Thursday, March 31, 2011

First Love - Running Shoes

No amount of self persuasion or coercion could get me to the pool tonight. Sigh. My friends stopped the class and I found no motivation to enter the water. Very reluctantly. So I headed for the next path of least resistance, to my running shoes.

Alas, my calves and lower calves were so tight, no kidding. They were like rock solid 'bloated', and felt impossible to run with that heaviness. So I waddled along. Poor Alber had to keep jogging on the spot, running backwards and all sorts, just to wait for me.

We went up Morse Road, the usual 6km route. But we turned up a flight of stairs back onto MF loop, instead of running past clubhouse for a second round. A little confusing for my first time, but I soon understood the route.

Total: 12km.

Sunday, March 27, 2011

Woodside Trail Run

I had pre-registered for a 50km ultra at Woodside Trail. I love trail running and California is one of the best places in the world for that. They have so much forest land and trails of all distances. And the weather! In normal circumstances, the weather was a plus. Alas, it had been raining the entire week in Palo Alto and this morning was no different. The rain started in the night and continued strong into the wee hours. When I woke up at 7am, it was cold, windy and wet. It felt like 7degC. The kind of weather where I would sleep in in Singapore and scrap all my training plans. I contemplated a long while if I should go for the run. The intent for all overseas trail runs was a scenic view because on my own, I would not be able to figure out the distances and routes. It was less about clocking mileage. So if it was going to be bad weather and miserable, that defeated the aim.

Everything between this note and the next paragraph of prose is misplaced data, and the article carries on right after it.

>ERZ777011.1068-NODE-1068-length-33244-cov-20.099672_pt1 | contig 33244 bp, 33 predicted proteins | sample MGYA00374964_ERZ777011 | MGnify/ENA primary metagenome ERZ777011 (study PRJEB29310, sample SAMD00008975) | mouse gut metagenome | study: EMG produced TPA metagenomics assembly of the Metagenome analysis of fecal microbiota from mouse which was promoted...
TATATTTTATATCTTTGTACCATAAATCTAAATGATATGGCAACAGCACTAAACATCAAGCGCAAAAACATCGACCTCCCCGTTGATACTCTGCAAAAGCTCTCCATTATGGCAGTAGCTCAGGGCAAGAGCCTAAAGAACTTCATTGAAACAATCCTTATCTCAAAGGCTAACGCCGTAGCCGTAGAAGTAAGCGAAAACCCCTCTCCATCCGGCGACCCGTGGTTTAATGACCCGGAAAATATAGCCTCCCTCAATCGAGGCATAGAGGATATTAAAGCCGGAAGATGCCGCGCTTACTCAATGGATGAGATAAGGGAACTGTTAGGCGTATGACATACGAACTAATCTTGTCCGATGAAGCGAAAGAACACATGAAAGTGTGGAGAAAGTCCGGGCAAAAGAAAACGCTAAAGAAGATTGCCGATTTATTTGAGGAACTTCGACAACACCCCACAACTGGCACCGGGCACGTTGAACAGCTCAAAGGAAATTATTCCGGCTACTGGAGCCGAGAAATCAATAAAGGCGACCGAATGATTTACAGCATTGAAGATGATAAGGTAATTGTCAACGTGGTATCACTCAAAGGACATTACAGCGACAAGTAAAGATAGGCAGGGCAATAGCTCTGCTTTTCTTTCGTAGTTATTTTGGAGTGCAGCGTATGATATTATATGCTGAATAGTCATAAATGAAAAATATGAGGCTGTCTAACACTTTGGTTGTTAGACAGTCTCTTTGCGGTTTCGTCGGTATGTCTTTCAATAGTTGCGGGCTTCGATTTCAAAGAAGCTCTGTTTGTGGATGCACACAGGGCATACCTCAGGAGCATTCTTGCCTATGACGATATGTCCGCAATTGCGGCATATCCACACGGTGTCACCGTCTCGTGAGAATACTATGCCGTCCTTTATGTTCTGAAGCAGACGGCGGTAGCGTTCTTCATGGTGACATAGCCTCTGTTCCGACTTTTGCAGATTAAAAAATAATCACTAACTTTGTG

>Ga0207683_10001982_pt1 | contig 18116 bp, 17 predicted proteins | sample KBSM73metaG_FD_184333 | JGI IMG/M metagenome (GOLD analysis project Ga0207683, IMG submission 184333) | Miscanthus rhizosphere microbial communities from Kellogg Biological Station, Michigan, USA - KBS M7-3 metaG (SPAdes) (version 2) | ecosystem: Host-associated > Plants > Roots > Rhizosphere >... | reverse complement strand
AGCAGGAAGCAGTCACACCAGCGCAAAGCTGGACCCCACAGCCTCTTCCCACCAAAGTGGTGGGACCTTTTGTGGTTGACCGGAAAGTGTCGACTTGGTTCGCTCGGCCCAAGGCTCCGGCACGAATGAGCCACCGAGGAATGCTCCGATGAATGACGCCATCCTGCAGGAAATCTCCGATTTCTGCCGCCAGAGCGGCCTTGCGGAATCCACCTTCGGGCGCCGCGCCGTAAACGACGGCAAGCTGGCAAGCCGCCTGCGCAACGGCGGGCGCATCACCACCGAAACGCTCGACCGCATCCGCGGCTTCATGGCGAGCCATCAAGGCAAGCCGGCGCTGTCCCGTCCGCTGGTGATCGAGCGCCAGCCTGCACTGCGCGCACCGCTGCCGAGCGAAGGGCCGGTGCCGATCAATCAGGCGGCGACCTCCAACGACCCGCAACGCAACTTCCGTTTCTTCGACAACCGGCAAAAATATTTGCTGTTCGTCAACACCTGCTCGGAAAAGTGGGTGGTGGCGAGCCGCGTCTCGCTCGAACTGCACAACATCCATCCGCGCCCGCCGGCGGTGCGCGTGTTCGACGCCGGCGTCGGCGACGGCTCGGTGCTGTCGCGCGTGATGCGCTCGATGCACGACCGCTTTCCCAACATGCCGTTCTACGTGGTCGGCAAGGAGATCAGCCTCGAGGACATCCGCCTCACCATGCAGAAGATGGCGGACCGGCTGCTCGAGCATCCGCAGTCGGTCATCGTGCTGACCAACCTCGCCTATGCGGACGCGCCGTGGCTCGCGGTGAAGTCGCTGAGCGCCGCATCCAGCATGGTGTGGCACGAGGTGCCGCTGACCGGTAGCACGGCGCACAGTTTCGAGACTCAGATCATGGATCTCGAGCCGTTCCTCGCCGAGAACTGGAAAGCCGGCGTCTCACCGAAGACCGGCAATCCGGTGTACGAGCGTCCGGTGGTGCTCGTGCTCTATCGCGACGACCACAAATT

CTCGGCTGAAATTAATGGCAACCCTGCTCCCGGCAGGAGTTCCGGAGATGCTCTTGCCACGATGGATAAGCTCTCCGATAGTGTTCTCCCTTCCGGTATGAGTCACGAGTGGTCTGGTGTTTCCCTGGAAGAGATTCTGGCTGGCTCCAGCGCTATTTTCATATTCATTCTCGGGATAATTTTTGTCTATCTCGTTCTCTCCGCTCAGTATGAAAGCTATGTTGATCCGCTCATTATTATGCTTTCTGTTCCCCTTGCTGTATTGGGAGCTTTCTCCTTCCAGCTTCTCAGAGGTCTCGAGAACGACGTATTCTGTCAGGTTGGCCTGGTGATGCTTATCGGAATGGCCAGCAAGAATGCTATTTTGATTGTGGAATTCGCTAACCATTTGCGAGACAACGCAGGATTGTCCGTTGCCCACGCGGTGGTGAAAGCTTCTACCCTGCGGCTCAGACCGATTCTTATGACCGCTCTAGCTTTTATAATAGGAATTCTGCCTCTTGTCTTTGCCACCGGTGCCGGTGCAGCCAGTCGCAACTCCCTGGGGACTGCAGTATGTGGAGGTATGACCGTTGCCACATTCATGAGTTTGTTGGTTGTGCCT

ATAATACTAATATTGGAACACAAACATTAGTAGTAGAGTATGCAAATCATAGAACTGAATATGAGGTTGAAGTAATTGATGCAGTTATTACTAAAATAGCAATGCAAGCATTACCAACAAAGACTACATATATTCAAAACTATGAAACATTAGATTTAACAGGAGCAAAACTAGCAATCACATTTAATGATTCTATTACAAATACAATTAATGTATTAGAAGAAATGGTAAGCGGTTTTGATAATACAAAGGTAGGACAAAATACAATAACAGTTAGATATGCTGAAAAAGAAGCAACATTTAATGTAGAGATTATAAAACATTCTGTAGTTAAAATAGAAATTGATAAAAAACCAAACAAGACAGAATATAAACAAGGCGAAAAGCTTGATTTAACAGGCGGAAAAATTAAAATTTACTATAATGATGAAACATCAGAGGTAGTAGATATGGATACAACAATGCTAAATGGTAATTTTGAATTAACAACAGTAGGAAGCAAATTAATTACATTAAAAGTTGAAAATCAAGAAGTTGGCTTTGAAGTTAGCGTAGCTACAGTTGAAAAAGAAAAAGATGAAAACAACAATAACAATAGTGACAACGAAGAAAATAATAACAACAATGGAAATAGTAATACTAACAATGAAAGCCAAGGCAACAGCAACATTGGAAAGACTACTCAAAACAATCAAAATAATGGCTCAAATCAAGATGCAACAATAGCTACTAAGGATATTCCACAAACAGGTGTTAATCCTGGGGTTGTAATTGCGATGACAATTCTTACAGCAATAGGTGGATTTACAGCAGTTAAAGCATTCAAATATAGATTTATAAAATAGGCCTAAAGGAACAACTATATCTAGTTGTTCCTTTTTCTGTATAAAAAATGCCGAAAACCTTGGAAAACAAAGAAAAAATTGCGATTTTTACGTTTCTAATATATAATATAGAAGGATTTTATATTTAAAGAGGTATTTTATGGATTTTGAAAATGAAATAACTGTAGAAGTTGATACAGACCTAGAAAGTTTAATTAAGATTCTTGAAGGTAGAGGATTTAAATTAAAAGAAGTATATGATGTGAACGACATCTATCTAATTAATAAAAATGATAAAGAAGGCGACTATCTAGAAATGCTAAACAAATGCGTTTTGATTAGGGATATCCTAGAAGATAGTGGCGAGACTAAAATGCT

I was indecisive for a good 30min before I decided to 'kick my butt' and get going. I got dressed, ate breakfast and drove to the Park. I was late by 20min for my category. Oh well. I registered, collected my race tag, and started running. The instruction was to follow the Pink ribbons, which should appear every 3-4 min. But somehow somewhere I must have missed a turn, and did not see any ribbons for more than 10min. I had no idea how far I had run or if I was on the right track, since there were no other runners in sight. So I backtracked, saw some people who pointed me in the right direction, and ended up merging with the tail-end of the 35krunners. I was now far behind the 50k runners. Brilliant. I think I would switch category instead.

Meanwhile, the rain continued, and the race course was like a giant teh-tarik mud puddle. The waters and mud were shoe-deep, so every step was soaking cold. I was trying out my 'rain gear combo' to see what worked in a cold, wet race. (Ask me separately how each gear worked) Mentally, it was IMNZ deja vu, with a tinge of apprehension. Yours truly was wrapped up like a Michelin man:

  • Top: Nike comfort fit long-sleeved with thin fleece lining, Mountain Hardwear GTX Paclite shell, Nike running skull cap, Serius gloves
  • Bottom: CWX cold weather compression long tights, Montane featherlite outer pants to block the wind & some rain, REI trail running gaiters, REI merino wool socks, Salomon XA Pro 5
  • And my camera & water bottle